Take interest rates for example. We use a variety of sources of debt capital, some with fixed rates and staggered maturities and some with variable rates. We also monitor the yield curve, paying particular attention to intermediate and long-term rates. All of these help us manage interest rates.

The key for us at MFA is to have a plan in place and constantly evaluate that plan against changes in the marketplace. The plan is not static. It’s a continuous plan with a constant monitoring of risk.

Wild fluctuations in plant foods prices bit us several years ago. We now have appropriate risk-management strategies in place just for that situation. But inputs, as I’ve mentioned above, are just one part of the process.

Many people have mentioned that today’s agriculture shares a similarity to the 1970s. With that observation foremost in mind, we’re keeping a close eye on debt accumulation, cash flow and interest rates.

While those rates are low today, they won’t always be.

I’m reminded of what former MFA President Bud Frew observed in reflecting on economic swings in the 1970s and 1980s. He noted that what looked to be a very good investment at 4 percent interest looked awfully bad at 15 percent. There were very few years in between those rates.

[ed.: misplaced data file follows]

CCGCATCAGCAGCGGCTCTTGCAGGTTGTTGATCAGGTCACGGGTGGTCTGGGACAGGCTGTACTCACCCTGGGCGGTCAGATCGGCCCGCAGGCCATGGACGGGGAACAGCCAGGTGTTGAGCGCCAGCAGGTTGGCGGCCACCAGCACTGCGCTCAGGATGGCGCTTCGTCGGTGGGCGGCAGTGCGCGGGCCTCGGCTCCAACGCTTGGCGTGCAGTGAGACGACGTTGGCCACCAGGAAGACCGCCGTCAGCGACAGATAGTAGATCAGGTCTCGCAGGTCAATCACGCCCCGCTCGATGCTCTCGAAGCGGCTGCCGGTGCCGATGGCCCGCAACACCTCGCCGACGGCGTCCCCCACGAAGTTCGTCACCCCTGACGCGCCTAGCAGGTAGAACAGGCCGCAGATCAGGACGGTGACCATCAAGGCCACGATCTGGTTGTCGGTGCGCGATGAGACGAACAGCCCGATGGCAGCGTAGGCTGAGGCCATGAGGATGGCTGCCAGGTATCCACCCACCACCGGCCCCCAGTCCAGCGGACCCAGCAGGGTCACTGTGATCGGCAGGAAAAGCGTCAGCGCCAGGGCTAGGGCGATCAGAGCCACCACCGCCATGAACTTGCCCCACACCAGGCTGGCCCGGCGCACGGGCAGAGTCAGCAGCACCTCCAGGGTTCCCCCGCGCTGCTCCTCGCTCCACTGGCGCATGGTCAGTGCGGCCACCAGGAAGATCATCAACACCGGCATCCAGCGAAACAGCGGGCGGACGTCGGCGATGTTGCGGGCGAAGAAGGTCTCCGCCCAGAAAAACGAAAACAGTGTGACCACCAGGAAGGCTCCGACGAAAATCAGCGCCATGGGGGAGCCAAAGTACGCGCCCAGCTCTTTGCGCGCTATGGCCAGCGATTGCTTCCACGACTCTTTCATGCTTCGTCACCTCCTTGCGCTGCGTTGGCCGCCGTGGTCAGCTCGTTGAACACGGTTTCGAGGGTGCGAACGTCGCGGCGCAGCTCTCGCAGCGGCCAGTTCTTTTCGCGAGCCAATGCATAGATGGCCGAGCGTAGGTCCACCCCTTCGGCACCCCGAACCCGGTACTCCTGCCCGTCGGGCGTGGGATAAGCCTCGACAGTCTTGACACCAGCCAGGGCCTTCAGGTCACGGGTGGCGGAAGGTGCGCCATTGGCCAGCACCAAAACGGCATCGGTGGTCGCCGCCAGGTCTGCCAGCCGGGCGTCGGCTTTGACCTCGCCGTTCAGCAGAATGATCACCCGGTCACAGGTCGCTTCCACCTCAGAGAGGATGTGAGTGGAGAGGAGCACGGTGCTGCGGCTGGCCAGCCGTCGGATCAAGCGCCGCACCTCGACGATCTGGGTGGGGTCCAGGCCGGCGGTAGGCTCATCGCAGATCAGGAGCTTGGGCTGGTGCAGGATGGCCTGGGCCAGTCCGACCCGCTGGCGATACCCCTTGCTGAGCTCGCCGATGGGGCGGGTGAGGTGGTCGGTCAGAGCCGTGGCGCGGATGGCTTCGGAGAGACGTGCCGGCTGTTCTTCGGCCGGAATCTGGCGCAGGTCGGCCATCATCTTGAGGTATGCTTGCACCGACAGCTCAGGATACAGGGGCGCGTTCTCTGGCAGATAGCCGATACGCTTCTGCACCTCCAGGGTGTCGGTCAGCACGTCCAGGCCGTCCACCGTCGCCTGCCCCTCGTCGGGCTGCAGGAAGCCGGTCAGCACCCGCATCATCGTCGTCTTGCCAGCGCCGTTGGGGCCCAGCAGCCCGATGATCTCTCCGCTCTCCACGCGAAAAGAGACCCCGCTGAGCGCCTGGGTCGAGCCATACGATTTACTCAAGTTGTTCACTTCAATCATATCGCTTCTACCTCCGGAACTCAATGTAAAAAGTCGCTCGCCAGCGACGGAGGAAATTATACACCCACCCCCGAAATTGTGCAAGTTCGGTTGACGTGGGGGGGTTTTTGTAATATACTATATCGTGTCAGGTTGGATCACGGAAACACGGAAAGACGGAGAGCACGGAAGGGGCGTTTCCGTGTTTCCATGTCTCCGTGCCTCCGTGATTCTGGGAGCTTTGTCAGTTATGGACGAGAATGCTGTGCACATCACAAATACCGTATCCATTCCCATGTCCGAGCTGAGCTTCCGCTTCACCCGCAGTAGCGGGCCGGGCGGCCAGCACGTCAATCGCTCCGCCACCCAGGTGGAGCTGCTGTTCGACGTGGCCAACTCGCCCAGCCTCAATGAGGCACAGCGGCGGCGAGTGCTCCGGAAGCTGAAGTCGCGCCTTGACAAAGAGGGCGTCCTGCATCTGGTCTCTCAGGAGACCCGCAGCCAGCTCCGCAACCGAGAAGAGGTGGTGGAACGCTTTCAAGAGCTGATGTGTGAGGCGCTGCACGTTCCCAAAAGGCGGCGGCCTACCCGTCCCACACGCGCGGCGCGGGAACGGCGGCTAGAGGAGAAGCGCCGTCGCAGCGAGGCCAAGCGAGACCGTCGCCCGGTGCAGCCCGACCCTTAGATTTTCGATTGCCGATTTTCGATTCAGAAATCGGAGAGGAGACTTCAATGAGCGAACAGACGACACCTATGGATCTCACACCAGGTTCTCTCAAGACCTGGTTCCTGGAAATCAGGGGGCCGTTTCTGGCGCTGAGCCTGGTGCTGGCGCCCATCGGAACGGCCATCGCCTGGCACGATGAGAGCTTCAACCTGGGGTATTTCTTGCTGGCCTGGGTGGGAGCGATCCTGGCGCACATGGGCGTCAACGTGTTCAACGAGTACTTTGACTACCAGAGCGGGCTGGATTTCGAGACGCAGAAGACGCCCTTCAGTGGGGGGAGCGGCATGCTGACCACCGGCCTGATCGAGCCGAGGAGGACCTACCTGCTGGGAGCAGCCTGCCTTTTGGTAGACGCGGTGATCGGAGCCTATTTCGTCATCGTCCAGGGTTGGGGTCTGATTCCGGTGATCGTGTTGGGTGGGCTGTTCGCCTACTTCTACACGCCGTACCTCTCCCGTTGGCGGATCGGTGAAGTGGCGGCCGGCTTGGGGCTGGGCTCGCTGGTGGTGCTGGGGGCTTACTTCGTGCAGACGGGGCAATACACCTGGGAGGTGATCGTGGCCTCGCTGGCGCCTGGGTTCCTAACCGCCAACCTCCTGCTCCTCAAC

If this country’s financial house is not put back in order soon, we face multiple risks outside of our individual control. That underscores the importance of risk management and financial triggers now.

I’m assuming our producers are putting a pencil, too, on land and equipment purchases to make certain of cash flow ability. On our end at MFA, we’re devoted to keeping a strong balance sheet.

Debt-to-asset ratio ranks near the top of the list.

I am a great believer of President Eisenhower’s approach to planning. “Plans are nothing. Planning is everything,” he said. And that’s the bottom line.

Economically, agriculture seems to be in new territory. Prices are high, farm income is good, interest rates are low. All of those are two-edged swords.